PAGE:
10:1 The end of Chapter 9 included teaching given in Capernaum. Now Jesus has moved south into Judea through Samaria (Luke 17:11). He then crossed the Jordan (perhaps near Jericho) into Perea (harmonies of the Gospels usually locate at this point the teaching given in Luke 10:1-17:10).
10:2-4 Mark may have asked what Jesus taught about moral matters such as divorce. The Pharisees (as in 2:18, 24; 3:6; 7:1) were continually looking a way to have Jesus condemned. When they questioned Jesus, he asked them what was written in the law of Moses and they quoted "Suppose a man enters into marriage with a woman, but she does not please him because he finds something objectionable about her, and so he writes a certificate of divorce, puts it into her hand, and sends her out of the house" (Deuteronomy 24:1).
10:5-9 Jesus did not immediately deny the patriarchal interpretation, which gave men the right to divorce any time they chose, but left women with no rights in marriage (except they had to be given a paper allowing them to marry another man). He said this was a human rule to take care of what went wrong due to human hardness of heart. But he went back to the intention of the three Persons of the Trinity, "Let us make humankind in our image" and the equal creation of men and women: "So God created human in his image, in the image of God he created them; male and female he created them" (Genesis 1:26, 28). Then he gave this as the reason for the marriage text where the joining of a man and a woman results in them becoming one flesh (Genesis 2:24, referred to in 1 Corinthians 6:16). Based on these two foundational texts Jesus then said that it was never God's intention that this one flesh oneness be divided by divorce.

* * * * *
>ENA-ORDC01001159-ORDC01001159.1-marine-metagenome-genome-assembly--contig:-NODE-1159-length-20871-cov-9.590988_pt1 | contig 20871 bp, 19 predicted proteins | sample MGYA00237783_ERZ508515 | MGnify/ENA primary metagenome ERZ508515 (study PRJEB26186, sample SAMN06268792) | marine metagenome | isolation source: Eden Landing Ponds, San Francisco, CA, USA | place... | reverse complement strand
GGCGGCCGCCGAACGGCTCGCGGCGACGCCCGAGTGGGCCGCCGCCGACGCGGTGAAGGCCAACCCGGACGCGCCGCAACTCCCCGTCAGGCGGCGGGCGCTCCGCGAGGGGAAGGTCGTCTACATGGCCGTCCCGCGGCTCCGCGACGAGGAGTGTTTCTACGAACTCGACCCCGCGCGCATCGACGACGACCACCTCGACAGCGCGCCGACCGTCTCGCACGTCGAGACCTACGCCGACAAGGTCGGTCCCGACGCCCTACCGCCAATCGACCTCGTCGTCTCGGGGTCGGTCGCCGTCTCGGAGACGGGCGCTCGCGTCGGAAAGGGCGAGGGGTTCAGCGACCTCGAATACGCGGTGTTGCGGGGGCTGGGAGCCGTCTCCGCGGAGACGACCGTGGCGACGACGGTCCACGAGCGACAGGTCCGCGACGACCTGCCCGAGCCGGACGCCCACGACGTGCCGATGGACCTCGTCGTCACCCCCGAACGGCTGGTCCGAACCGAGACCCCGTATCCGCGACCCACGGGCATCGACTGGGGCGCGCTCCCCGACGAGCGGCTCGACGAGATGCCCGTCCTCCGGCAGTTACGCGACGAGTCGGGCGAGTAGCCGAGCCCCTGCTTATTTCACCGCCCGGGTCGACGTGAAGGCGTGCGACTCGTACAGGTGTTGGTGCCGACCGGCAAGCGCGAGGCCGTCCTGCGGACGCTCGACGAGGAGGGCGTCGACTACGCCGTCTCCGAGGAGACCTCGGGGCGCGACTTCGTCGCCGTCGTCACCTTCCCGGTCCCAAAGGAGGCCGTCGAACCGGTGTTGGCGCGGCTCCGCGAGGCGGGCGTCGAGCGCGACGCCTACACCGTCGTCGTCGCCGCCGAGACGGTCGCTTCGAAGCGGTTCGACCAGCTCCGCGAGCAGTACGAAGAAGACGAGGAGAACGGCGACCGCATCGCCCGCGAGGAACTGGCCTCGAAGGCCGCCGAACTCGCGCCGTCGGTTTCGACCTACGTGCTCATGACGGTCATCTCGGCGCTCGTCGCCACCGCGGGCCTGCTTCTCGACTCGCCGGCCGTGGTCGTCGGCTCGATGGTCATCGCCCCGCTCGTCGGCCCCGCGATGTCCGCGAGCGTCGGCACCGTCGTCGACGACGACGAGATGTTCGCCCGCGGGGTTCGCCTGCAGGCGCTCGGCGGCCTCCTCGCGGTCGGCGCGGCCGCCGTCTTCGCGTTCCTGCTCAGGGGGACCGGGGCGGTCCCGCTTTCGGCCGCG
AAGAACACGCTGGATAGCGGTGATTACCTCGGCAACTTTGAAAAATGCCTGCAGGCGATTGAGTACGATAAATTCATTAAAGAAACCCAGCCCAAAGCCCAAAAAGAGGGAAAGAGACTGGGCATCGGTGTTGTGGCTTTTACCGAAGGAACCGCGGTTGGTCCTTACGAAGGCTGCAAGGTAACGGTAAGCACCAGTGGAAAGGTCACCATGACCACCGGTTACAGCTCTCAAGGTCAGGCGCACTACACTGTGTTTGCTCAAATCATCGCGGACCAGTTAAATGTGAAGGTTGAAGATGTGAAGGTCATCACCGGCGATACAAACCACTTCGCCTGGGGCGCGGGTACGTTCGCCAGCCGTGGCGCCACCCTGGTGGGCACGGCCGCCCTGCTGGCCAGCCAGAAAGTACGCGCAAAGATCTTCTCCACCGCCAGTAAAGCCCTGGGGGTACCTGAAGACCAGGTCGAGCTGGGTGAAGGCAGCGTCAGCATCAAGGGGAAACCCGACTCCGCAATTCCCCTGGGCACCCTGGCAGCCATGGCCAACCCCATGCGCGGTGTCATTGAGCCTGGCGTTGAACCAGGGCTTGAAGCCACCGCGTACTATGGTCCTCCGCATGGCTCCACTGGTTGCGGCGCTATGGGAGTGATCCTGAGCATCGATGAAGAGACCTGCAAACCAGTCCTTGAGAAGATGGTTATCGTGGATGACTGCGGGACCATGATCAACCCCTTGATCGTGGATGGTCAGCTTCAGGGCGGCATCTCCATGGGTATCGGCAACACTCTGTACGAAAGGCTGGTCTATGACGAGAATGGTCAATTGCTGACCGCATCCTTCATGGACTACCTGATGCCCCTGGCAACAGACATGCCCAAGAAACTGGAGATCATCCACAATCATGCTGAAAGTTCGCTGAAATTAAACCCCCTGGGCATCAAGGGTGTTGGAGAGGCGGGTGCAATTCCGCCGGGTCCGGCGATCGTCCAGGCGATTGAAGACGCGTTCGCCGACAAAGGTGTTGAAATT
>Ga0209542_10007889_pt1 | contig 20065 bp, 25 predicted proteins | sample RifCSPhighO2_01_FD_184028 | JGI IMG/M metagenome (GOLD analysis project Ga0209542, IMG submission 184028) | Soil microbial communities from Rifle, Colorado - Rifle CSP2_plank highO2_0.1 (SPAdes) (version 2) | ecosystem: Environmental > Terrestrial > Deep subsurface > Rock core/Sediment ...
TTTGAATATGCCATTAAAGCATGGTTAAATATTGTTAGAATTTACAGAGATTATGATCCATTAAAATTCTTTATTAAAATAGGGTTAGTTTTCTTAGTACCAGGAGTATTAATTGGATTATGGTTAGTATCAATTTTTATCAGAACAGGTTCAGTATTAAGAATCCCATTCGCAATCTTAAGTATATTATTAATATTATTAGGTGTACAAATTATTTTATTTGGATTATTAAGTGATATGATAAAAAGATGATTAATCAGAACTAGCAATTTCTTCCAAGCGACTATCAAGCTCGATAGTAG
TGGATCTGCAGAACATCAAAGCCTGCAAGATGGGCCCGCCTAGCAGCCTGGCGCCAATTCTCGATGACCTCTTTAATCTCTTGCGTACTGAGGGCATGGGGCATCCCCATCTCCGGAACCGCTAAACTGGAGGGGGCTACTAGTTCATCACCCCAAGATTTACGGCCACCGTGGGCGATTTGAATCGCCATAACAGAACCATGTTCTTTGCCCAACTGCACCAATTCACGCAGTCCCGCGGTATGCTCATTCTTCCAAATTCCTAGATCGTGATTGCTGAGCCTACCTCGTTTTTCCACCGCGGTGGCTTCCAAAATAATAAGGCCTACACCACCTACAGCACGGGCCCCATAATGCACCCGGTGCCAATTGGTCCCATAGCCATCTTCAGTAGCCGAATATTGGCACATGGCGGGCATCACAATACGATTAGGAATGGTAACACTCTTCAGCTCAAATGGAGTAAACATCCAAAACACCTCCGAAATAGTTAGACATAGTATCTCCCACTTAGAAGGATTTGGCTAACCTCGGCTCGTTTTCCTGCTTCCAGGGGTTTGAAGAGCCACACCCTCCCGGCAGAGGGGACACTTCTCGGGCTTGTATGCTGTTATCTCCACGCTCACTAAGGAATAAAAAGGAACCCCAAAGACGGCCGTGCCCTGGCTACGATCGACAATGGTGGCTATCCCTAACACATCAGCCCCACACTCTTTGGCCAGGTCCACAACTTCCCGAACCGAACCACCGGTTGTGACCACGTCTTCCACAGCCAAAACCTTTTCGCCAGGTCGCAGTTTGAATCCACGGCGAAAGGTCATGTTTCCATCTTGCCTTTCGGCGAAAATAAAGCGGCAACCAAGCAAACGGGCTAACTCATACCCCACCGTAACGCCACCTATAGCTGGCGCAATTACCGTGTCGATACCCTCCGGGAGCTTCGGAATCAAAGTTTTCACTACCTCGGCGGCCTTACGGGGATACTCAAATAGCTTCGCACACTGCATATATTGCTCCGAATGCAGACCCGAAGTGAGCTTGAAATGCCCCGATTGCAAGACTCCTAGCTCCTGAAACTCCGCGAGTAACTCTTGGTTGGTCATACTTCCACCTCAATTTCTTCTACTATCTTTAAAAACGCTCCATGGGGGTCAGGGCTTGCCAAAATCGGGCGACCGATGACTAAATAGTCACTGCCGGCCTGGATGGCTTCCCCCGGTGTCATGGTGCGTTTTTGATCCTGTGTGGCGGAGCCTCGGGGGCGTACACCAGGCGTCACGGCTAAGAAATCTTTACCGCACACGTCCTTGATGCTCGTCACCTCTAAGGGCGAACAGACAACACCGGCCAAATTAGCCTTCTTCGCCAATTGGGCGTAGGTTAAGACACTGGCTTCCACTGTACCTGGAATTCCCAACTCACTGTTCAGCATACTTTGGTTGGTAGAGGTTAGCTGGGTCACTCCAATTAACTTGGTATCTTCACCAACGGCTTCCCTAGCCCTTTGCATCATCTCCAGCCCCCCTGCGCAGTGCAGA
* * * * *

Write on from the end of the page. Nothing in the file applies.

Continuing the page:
10:10-12 "What did the disciples think about this extreme interpretation? Did Jesus explain what was wrong with divorce." Jesus interpreted adultery in terms of adulteration. It means the mixing of two ingredients that should not be mixed. Spiritual adultery was the adulteration of a relationship with God with a relationship with another god (Ezekiel 23:37, 43). When a divorce occurs the one body relationship of a marriage is divided and mixed with one or more other families. In our day the confusion for children when such mixing occurs is well documented. It is interesting that although the text we quoted from Deuteronomy 24:1 only allows the man to divorce his wife, here Jesus speaks of a woman divorcing her husband. In the Sermon on the Mount Jesus put this in an even stronger form. "Anyone who divorces his wife, except on the ground of unchastity, causes her to commit adultery" (Matthew 5:32). Obviously an innocent woman, who is cruelly divorced, is not caused to commit adultery. What is meant is that all her hopes for a happy lifetime marriage are adulterated whether or not she marries again. Jesus makes the exception that if she has been promiscuous then the marriage is adulterated already (Matthew 5:32. This is discussed more fully in Adultery: An Exploration of Love and Marriage, chapters 4 & 5).